Elections in the Democratic Republic of the Congo, the exploitation of natural resources during conflict and women’s empowerment will be among the topics of special focus in the Security Council this month alongside a range of other ongoing issues, that organ’s President for October said at a Headquarters press briefing this afternoon.
It is important to consider a wide view of the role that natural resources play as a root source of conflict, said Sacha Sergio Llorentty Solíz (Bolivia) as he delivered the monthly briefing on the Council’s programme of work. He expressed hope, therefore, that the 16 October meeting on that topic, to be addressed by the Secretary‑General, will link the issue of national management of resources to international finance, foreign networks, armed groups and unlawful invasions. Bolivia plans to invite a yet‑unnamed high‑level representative to head the meeting.
He said that a visiting mission focused on the upcoming elections in the Democratic Republic of the Congo is scheduled from 4‑8 October, adding that it will be followed by briefing on 11 October by the mission’s co‑leads — Bolivia, Equatorial Guinea and France. Although meetings have already been scheduled in Kinshasa with high Government and United Nations officials as well as representatives of civil society, meetings with the President and the Prime Minister are still to be confirmed.
In response to questions, the President said that the mission’s message to the Government is to uphold the resolutions that the Council has already adopted.
He went on to state that Leila Zerrougui, the Secretary‑General’s Special Representative, is scheduled to brief on the activities of the United Nations Organization Stabilization Mission in the Democratic Republic of the Congo (MONUSCO) on the same day. He added that the Council heard a World Health Organization (WHO) briefing during consultations today on the Ebola outbreak in that country. A press statement issued subsequently calls for international support for efforts to fight the disease, and on armed groups to cease any violence in the affected area to allow access for humanitarian assistance.
An open debate scheduled for 25 October on women, peace and security will focus on the empowerment of women in political processes, he continued, adding that the Secretary‑General and civil society representatives will brief. A Palestinian representative will also participate as part of an effort to highlight that issue as much as possible in October, he added. In that context, additional briefers, as yet unidentified, will address the quarterly open debate on Israel‑Palestine on 18 October. No separate meeting on settlements is scheduled this month, but one is planned for December, with a written report expected.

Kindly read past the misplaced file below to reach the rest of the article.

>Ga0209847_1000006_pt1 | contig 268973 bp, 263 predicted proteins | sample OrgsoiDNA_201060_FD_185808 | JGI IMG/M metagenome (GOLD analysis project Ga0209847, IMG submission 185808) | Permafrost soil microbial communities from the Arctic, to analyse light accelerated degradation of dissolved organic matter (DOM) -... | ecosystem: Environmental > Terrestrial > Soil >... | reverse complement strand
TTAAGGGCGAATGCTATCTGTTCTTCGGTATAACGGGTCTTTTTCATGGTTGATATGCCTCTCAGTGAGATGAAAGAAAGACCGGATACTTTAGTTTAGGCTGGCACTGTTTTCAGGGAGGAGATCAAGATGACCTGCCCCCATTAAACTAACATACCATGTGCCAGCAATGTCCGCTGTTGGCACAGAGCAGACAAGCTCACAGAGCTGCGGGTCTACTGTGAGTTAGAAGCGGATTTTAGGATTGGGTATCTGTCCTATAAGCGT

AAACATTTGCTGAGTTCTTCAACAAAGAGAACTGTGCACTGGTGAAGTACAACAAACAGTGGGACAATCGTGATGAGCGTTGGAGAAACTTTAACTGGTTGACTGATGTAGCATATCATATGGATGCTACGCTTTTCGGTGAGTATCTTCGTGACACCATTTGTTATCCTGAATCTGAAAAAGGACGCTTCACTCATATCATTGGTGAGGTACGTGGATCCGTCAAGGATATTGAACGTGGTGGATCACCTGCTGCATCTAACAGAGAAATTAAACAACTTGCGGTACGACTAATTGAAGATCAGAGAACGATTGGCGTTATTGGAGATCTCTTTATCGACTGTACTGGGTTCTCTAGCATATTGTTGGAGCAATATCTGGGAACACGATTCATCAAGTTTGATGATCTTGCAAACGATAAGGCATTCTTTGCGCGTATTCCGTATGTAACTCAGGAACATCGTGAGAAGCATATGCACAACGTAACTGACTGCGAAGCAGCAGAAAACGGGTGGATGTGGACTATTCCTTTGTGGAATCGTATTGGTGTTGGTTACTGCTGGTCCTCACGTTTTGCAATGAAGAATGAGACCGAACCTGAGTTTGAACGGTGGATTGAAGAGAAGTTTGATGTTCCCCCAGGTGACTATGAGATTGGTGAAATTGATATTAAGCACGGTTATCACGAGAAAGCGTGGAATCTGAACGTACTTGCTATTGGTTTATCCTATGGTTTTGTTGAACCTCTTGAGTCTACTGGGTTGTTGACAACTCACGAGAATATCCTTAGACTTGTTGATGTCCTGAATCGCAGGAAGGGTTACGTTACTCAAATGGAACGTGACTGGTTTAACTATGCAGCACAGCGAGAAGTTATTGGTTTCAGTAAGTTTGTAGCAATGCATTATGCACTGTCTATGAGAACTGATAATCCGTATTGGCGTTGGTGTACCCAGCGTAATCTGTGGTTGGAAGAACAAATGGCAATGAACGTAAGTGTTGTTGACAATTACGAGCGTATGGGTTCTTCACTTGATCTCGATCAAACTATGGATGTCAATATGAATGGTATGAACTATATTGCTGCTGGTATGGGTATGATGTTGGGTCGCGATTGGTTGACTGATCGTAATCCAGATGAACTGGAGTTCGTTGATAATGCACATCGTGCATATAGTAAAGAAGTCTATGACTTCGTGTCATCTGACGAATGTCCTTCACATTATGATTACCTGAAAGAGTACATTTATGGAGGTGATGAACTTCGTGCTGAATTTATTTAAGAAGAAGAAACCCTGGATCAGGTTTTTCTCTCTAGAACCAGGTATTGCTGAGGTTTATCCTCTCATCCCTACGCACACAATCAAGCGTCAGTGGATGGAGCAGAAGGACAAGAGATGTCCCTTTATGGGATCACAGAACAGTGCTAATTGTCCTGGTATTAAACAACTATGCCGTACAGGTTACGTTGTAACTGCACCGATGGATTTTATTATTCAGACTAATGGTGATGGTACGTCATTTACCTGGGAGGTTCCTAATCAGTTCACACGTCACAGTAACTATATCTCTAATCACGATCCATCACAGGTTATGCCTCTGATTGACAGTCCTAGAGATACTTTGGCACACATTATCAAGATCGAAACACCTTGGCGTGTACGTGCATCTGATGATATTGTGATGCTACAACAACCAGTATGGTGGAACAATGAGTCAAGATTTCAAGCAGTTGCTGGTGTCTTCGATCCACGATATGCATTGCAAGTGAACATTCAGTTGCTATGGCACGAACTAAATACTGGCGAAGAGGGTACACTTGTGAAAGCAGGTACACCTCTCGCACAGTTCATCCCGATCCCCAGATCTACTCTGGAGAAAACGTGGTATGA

He said the Council also hopes to consider a draft resolution on mine action. Among other items to be considered are the mandates of peacekeeping operations including the United Nations Interim Disengagement Force (UNDOF), the Multidimensional Integrated Stabilization Mission in Mali (MINUSMA) and support for the United Nations Interim Security Force for Abyei (UNISFA). A wrap‑up session is planned for the afternoon of 30 October, he added.
Asked about a mandate extension for the United Nations Mission for the Referendum in Western Sahara (MINURSO), he said that issue is prominent in the programme of work because the last extension was only for six months, and the matter will require some consideration before the draft is tabled for adoption on 29 October. Recalling that the last such text was not adopted unanimously last time, he said it is hard to predict the outcome.
Queried about the lack of meetings on the Democratic People’s Republic of Korea, he said the Council will meet on that issue if there are new developments, adding that there are no draft resolutions ready for submission. Similarly, the Council is ready to meet on Yemen if need be, he said, adding that no meetings on Venezuela are planned.
In response to questions about Lebanon, he emphasized the importance of fully implementing resolution 1559 (2004).
Responding to questions about the blockade of Cuba, he said it is not on the agenda. Since no Council meeting is scheduled on 31 October, when the General Assembly holds its session on that issue, the matter will receive the attention it deserves, he said, adding that the extension of sanctions for humanitarian reasons remains an ongoing concern in many situations on the Council’s agenda.
For the full programme of work, please see www.un.org/en/sc/programme/.